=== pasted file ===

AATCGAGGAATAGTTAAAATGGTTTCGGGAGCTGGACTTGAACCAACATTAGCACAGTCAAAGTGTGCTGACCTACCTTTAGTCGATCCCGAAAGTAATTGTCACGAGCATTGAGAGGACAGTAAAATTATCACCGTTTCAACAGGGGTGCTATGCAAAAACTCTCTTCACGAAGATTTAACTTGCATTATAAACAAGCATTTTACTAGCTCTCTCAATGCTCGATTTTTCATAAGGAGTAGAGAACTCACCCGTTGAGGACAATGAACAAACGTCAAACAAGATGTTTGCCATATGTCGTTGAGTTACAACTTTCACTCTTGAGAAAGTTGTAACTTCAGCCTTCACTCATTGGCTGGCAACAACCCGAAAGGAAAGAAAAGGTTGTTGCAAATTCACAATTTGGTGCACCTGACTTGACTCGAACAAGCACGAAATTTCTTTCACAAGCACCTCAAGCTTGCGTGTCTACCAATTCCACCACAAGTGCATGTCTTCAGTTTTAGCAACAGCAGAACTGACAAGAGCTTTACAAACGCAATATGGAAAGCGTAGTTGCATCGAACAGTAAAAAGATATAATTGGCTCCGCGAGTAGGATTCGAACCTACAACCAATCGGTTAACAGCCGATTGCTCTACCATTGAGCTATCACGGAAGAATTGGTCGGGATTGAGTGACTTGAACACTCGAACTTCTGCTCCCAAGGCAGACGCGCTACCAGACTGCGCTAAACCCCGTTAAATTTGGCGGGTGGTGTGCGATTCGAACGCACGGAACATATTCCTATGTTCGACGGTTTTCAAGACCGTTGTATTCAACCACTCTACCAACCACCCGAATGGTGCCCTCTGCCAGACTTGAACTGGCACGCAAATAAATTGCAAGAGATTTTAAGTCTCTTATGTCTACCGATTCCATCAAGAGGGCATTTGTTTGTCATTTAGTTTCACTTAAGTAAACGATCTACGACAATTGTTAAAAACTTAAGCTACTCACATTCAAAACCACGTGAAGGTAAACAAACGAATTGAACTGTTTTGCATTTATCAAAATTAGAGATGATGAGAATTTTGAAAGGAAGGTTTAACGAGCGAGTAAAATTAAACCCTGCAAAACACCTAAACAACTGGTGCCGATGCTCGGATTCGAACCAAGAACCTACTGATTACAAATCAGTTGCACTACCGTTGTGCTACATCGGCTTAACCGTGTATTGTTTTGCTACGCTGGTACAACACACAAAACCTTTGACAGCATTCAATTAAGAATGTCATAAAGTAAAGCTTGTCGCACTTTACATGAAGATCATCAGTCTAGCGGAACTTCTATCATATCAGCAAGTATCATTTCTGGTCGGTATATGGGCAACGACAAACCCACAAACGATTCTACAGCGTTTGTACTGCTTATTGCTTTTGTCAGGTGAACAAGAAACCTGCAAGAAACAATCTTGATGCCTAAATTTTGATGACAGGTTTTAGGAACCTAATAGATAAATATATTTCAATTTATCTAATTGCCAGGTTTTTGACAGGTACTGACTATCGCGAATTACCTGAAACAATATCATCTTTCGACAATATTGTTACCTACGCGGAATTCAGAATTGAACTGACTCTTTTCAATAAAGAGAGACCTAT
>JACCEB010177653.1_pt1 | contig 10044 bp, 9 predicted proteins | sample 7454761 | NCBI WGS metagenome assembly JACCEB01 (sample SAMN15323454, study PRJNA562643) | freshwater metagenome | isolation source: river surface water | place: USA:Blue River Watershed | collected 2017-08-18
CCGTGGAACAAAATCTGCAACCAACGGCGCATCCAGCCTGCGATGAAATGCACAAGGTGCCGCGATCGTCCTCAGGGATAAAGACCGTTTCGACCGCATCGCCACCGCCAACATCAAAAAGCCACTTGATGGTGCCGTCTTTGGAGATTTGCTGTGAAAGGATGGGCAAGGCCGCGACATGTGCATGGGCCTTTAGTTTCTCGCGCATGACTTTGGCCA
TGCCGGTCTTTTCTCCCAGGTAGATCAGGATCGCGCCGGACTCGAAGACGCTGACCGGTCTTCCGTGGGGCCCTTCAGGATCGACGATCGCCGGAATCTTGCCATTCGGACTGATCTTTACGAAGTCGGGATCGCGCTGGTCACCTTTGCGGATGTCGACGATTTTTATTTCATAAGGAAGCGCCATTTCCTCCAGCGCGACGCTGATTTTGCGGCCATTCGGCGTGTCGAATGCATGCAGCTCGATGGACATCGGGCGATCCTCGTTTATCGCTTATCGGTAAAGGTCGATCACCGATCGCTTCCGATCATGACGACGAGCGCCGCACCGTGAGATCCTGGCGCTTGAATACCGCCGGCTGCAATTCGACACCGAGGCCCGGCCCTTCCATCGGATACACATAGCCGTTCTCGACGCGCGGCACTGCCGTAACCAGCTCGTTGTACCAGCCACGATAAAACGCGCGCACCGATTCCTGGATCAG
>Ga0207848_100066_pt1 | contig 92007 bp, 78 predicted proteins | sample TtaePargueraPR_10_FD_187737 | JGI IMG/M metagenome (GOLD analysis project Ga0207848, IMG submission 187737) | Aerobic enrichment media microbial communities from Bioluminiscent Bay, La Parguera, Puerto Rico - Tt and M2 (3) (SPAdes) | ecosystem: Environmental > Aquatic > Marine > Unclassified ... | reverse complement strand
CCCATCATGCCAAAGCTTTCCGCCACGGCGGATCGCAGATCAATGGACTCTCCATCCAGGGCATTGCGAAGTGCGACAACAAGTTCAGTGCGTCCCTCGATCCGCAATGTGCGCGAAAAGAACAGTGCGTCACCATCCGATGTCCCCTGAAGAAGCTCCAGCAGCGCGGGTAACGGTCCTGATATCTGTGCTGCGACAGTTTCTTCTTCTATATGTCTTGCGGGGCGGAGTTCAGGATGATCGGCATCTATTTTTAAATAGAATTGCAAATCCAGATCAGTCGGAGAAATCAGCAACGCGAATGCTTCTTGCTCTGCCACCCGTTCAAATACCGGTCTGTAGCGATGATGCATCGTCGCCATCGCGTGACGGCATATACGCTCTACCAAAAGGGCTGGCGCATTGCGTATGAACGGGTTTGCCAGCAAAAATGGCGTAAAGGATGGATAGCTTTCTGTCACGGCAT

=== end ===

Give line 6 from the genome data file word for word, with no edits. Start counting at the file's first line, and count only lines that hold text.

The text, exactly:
CCCATCATGCCAAAGCTTTCCGCCACGGCGGATCGCAGATCAATGGACTCTCCATCCAGGGCATTGCGAAGTGCGACAACAAGTTCAGTGCGTCCCTCGATCCGCAATGTGCGCGAAAAGAACAGTGCGTCACCATCCGATGTCCCCTGAAGAAGCTCCAGCAGCGCGGGTAACGGTCCTGATATCTGTGCTGCGACAGTTTCTTCTTCTATATGTCTTGCGGGGCGGAGTTCAGGATGATCGGCATCTATTTTTAAATAGAATTGCAAATCCAGATCAGTCGGAGAAATCAGCAACGCGAATGCTTCTTGCTCTGCCACCCGTTCAAATACCGGTCTGTAGCGATGATGCATCGTCGCCATCGCGTGACGGCATATACGCTCTACCAAAAGGGCTGGCGCATTGCGTATGAACGGGTTTGCCAGCAAAAATGGCGTAAAGGATGGATAGCTTTCTGTCACGGCAT